Could Hawaii’s Traditional Culinary Practices Help Save the Planet?

Culinary pioneer Peter Merriman talks the traditional—and slightly controversial—food trend that began on the islands and took the world by storm.

Could Hawaii’s Traditional Culinary Practices Help Save the Planet?

Ahi Ginger Poke with Molokai Chips from Merriman’s

Courtesy of Merriman’s Hawaii

Even for the seasoned food lover, the term “Hawaii Regional Cuisine” might not immediately ring any bells, but the movement’s staple dishes—like the wildly popular poke bowl that’s taken the fast-casual culinary world by storm—most likely will. And it’s not just the flavors that have reached international acclaim; the backbone of this culinary movement is a true farm-to-table approach to dining—a concept now at the forefront of the foodie frontier, on the islands, on the mainland, and around the world.

Hawaii Regional Cuisine was founded over two decades ago by 12 Hawaii-based chefs from a range of cultural backgrounds. The style celebrates the fusion of Hawaii’s native ingredients and culinary traditions with a blend of foreign influences, from Polynesia to Japan, Portugal, and beyond.

“I like to say that in Hawaii, we were doing farm-to-table cooking before there was even such a thing,” says chef Peter Merriman, one of the pioneers of Hawaii Regional Cuisine. “The premise of this kind of cuisine has always been to use locally sourced products and make handcrafted food.”

Merriman has spent the past 30 years working closely with the local farmers, ranchers, and fishermen who provide the fresh ingredients used in the fusion-style dishes he serves at his four restaurants across Hawaii. He stresses the importance of the connection between locavorism (the practice of eating locally grown, caught, or raised food) and the history of the traditional Hawaiian dishes that are now recognized internationally.

Farm to Table and Fresh Foods on the Island of Hawaii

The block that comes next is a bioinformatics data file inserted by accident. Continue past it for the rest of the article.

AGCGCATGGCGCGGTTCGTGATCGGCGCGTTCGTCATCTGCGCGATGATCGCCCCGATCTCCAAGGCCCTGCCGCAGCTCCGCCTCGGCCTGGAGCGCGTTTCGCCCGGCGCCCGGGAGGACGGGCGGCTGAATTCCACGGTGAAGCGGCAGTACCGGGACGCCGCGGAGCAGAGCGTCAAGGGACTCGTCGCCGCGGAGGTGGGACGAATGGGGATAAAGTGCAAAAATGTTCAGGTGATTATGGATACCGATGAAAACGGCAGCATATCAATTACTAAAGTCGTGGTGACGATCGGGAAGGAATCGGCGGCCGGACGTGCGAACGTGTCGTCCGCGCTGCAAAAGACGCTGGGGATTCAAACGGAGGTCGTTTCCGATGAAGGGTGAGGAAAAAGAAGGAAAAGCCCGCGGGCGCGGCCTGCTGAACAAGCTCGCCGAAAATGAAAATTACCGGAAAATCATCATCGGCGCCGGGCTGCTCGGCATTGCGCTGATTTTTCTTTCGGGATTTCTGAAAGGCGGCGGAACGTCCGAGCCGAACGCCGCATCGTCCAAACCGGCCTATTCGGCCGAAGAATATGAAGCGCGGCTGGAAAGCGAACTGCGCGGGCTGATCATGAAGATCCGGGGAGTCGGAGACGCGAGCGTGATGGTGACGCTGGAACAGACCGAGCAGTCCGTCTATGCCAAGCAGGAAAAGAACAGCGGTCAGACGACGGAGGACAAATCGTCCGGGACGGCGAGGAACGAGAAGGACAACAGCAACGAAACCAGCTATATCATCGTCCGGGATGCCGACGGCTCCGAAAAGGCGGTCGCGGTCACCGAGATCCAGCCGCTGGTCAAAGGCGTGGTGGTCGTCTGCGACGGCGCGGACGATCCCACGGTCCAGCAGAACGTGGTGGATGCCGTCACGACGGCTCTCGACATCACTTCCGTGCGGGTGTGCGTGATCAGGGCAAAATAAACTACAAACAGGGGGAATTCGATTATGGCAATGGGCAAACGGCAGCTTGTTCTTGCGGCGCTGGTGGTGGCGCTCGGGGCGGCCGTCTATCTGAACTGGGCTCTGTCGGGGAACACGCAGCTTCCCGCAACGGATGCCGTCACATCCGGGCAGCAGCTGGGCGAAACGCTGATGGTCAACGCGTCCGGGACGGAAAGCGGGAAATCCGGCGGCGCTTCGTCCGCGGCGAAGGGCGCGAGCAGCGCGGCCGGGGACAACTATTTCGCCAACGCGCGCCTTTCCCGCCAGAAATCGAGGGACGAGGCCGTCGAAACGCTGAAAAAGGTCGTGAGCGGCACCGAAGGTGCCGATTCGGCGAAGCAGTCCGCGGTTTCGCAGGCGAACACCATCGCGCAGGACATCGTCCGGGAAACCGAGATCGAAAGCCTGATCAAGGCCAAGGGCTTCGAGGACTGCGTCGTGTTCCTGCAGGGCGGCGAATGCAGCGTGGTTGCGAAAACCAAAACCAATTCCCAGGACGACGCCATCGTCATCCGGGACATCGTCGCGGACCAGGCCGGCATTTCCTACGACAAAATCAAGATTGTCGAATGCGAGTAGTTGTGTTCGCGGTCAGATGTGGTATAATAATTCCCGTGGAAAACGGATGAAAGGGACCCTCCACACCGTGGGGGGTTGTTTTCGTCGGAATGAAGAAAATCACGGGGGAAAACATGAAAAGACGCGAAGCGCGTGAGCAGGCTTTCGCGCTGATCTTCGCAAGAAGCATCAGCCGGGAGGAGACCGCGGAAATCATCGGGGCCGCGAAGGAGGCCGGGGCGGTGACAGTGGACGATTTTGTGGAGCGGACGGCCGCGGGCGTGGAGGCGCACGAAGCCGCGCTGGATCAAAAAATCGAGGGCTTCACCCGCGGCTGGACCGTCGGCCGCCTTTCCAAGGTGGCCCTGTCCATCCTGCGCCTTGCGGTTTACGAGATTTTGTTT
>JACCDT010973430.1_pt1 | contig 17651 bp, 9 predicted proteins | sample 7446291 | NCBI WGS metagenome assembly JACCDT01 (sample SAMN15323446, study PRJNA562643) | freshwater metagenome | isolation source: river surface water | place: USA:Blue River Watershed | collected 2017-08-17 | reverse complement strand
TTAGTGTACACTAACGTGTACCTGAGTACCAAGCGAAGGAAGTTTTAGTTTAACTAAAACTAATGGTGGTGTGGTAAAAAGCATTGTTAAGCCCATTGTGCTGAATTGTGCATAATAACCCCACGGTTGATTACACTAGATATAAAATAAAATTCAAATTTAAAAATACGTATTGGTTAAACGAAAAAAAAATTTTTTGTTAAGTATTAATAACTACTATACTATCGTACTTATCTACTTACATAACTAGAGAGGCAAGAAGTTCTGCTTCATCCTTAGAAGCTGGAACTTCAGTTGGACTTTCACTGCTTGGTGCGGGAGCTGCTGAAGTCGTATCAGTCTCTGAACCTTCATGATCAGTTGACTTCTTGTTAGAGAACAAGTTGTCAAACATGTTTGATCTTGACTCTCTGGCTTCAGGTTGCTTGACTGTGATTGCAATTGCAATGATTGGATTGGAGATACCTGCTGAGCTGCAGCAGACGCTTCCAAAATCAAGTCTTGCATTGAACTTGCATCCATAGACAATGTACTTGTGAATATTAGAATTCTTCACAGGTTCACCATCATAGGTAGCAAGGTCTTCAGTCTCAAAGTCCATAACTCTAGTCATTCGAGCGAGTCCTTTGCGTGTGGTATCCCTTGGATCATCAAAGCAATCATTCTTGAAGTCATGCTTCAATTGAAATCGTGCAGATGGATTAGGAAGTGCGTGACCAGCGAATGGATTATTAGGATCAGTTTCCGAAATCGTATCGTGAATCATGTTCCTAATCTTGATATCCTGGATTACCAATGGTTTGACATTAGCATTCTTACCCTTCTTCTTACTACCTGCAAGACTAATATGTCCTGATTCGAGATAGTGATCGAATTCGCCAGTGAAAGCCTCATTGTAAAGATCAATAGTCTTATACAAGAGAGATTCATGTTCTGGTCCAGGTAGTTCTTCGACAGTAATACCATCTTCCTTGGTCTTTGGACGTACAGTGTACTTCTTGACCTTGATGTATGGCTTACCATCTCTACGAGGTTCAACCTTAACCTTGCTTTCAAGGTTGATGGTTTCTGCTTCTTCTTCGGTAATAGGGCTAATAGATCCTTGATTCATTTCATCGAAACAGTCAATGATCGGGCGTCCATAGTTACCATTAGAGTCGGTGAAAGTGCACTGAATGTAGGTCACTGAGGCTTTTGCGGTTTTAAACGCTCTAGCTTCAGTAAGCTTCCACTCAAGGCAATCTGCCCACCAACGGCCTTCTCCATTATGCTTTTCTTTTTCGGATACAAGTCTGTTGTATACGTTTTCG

“When you think about something like the current poke craze, you have to realize that the real poke craze started in Hawaii about 1,200 years ago,” Merriman states. “Hawaiians have been eating these dishes all along.” While it has since evolved into the “bowl of the moment,” the pre-colonial, raw fish dish is rooted in sustainability, having originated as a simple way to efficiently consume the “catch of the day.” In other words, the concept of farm to table (or sea to plate) is not a trend in Hawaii—it’s an authentic staple of traditional cuisine.

“When I think of the original Hawaiian poke dish, I think of ahi tuna with seaweed, sea salt, and inamona, a traditional condiment made from roasted kukui nut,” Merriman says. “The idea of adding soy, green onions, ginger, and sesame [is new, but] those extra ingredients have really become a part of the poke bowl that’s well-known.” While those additional ingredients—namely Asian flavors—might not reflect Hawaii’s regional resources, they do reflect the islands’ ever-changing multicultural influences.

Chef Peter Merriman, pioneer of Hawaii Regional Cuisine

Chef Peter Merriman, pioneer of Hawaii Regional Cuisine

Courtesy of Merriman’s Hawaii

From this perspective, the global take on Hawaii’s traditional dish might not be such a far cry from the central ideas of Hawaii Regional Cuisine. After all, the only thing more central to the movement’s DNA than the inclusion of regional ingredients is their fusion with flavors from different cultures.

“[Culinary movements] are about taking a concept and building upon it,” Merriman says. This “building upon,” or fusing of traditional culinary practices with new flavors and styles, is what bolstered some of Hawaii’s regional dishes to the international stage in the first place. In many cases, poke’s emergence on the culinary scene in such cities as Los Angeles, Chicago, and New York City is just a continuation of the reinterpretation that helped poke evolve into the dish we know and love today.

While you can now order poke from menus pretty much anywhere around the world, it’s not just the concept of these Hawaiian dishes that we should be going crazy for, but the islands’ local culinary practices as well. In true Hawaii Regional Cuisine fashion, Merriman’s restaurants maintain a commitment to sustainable food production (and consumption), by sourcing locally and monitoring portions to prevent overconsumption.

“Fishing management and prevention is extremely complex,” Merriman explains. “It’s not really just about putting a quota on the amount of fish you can catch. The part we try to focus on is the serving side—we always serve smaller portions of wild-caught fish, blended with a range of locally grown ingredients.” By doing so, Merriman serves cuisine that not only reflects and expands upon the cultures and resources in Hawaii, but also attempts to preserve them.

If chefs around the globe imitating Hawaii’s popular dishes choose to mirror Merriman’s dedication to the traditions and flavors that make poke—and Hawaii Regional Cuisine at large—so enticing, then perhaps this sustainably focused food trend will truly sustain in more ways than one.

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